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Around late January, early February, a set of peculiar events occurred that sent shockwaves of concern through the MindWise team. We began receiving notifications that our Modular Analytics Engine, the core of our platform that gathers Dark Web intelligence, had lost access to several illicit marketplaces and forums.
MindWise has not unwillingly lost an avenue for intelligence gathering since our very earliest stages while we developed our technology and techniques to ensure redundant, reliable access to secure marketplaces and forums. Team members tried to access these locations on devices not affiliated with MindWise but to no avail. This was, frankly, terrifying, as it may have indicated that not only had the dangerous cybergangs hosting the markets discovered MindWise, but somehow linked our individual identities and personal computers to MindWise. However, after conducting more research and tests (and checking our personal bank accounts for fraud), we discovered that our access to the marketplaces and forums had not been revoked; rather, the Dark Web sites had ceased to exist.
Unfortunately, it is unlikely that the shutdown of these marketplaces and forums, which sell and discuss how to illegally obtain sensitive information like Social Security Numbers, will result in less fraud. In a similar fashion to when Joker Stash, the largest illicit marketplace during its lifespan, was closed, compromised information will be distributed and sold across other, smaller marketplaces. It is feasible, if not probable, that this will actually lead to more fraud since many companies, unlike MindWise, only appear to monitor the largest illicit markets. With stolen personal data being brokered across a wider range of auction locations, only companies like MindWise, who employ widespread surveillance, will detect this hijacked data, while the rest slips through the cracks.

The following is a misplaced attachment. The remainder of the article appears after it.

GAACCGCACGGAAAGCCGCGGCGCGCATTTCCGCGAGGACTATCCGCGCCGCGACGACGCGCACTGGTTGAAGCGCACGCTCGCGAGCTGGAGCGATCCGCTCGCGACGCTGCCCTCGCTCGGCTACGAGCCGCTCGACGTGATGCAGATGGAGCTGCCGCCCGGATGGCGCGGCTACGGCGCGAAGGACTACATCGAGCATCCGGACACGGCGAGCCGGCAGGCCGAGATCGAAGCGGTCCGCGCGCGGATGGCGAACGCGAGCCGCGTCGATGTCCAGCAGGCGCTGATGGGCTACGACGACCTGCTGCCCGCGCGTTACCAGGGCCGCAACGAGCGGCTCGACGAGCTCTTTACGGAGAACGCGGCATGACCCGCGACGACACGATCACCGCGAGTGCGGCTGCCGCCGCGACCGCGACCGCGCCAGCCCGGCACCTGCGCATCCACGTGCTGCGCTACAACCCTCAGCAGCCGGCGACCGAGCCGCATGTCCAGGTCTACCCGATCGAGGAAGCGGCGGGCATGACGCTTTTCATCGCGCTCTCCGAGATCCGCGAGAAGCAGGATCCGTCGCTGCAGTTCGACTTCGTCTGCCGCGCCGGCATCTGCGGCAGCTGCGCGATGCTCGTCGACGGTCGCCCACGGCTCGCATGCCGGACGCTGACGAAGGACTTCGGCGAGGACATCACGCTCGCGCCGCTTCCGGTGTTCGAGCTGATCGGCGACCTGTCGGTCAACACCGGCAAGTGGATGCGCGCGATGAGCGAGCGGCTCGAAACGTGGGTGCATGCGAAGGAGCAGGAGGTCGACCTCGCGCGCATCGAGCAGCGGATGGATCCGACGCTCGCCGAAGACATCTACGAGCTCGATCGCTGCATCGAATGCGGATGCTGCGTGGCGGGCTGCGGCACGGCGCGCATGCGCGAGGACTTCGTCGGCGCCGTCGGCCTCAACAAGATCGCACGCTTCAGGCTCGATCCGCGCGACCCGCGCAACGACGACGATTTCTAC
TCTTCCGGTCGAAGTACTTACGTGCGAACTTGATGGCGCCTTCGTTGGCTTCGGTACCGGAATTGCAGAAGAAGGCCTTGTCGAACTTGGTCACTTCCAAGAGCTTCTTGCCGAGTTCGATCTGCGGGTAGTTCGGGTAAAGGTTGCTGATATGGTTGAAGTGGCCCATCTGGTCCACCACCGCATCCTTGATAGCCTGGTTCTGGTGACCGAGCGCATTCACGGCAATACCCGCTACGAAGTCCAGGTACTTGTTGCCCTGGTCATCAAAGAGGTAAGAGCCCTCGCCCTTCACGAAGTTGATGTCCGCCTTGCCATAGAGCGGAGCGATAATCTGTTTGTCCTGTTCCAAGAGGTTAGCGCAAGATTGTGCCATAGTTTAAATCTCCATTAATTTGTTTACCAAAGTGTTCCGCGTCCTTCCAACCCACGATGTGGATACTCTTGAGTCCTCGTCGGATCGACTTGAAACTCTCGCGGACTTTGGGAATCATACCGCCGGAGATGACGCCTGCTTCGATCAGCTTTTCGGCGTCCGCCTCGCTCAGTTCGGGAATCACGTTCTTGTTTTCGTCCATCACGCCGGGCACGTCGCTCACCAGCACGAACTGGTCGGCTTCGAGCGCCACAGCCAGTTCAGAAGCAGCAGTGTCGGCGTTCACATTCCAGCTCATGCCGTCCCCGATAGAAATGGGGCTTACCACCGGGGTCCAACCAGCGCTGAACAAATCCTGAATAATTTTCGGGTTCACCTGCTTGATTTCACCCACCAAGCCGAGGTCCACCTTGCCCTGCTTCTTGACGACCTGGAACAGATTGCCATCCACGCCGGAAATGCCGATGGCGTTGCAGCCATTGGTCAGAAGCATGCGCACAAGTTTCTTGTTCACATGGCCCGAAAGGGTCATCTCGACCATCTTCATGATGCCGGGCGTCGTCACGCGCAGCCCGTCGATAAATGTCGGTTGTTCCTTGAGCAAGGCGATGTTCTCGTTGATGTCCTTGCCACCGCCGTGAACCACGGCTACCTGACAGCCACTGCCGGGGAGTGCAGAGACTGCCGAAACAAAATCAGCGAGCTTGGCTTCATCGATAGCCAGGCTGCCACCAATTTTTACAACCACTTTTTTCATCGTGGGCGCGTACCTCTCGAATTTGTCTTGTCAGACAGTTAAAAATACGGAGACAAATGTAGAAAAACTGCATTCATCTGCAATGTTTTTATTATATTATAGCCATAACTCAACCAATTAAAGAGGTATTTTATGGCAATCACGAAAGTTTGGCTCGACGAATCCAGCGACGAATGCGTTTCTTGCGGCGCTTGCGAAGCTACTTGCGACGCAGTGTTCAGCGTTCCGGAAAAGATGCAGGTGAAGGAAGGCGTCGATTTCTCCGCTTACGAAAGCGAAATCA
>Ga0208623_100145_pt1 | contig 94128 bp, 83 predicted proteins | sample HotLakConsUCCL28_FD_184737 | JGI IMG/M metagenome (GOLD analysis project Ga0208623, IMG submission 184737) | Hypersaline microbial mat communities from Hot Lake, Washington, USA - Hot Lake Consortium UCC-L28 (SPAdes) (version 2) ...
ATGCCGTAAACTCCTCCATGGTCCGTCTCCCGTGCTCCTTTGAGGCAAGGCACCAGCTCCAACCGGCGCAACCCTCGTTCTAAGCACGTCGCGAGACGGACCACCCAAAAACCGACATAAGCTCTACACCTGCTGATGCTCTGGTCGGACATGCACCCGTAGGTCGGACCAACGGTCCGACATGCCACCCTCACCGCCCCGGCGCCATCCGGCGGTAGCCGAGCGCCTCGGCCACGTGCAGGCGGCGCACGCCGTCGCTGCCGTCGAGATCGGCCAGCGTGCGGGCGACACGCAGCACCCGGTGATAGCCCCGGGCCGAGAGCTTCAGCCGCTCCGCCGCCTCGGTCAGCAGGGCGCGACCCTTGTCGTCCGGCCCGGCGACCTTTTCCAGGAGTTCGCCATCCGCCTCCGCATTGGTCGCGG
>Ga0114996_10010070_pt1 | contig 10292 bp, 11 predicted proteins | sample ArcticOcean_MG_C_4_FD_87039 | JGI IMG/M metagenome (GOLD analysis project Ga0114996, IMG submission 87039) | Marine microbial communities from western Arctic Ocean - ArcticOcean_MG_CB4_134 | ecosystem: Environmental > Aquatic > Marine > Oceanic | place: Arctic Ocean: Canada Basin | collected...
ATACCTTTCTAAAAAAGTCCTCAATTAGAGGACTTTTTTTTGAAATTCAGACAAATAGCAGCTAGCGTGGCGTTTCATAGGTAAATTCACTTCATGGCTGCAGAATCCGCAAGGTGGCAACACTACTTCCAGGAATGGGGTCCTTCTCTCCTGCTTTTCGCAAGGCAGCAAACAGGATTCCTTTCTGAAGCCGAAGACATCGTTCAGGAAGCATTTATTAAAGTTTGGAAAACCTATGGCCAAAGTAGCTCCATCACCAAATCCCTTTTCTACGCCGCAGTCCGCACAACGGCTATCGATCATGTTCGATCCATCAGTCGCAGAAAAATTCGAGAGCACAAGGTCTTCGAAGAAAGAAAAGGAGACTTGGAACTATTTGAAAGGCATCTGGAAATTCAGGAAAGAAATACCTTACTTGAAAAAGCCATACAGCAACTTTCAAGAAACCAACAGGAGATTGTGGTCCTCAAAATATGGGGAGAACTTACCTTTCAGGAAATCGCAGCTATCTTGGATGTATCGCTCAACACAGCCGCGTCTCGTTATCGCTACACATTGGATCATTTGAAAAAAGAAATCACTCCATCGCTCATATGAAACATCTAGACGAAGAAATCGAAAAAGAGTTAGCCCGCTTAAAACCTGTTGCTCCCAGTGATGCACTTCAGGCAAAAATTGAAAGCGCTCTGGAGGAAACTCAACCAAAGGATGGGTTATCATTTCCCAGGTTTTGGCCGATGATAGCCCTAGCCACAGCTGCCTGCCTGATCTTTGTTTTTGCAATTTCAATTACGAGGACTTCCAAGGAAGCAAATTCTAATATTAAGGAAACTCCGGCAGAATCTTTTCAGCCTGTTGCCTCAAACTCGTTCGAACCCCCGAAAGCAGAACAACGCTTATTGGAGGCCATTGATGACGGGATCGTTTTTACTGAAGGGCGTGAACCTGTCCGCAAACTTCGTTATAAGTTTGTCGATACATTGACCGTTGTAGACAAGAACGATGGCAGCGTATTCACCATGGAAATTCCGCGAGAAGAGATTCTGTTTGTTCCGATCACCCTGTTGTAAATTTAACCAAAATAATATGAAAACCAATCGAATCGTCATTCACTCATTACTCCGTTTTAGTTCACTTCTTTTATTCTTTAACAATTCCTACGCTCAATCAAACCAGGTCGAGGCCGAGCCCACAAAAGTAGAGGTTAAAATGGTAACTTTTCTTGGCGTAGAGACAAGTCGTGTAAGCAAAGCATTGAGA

The sites we lost access to were primarily Russian hosted markets and forums which are usually quite “stable” and “reliable” locations. This is because the Russian government gives a lot of leeway and tolerance to illegal cybercrime groups and their operations so long as they are not targeting or hurting Russian citizens and organizations. Knowing this, it seemed more likely that a competing cybercriminal organization may have taken out the marketplaces. However, it didn’t take long for us to find chatter and confirming articles that a Russian Federal Security Service (FSB) lead taskforce, was responsible for taking the markets down. The targeted cybergangs were notorious for collectively inflicting billions of dollars of financial loses on foreign targets, usually Americans, but to our knowledge had never been involved in activities against Russia. This made the entire satiation perplexing.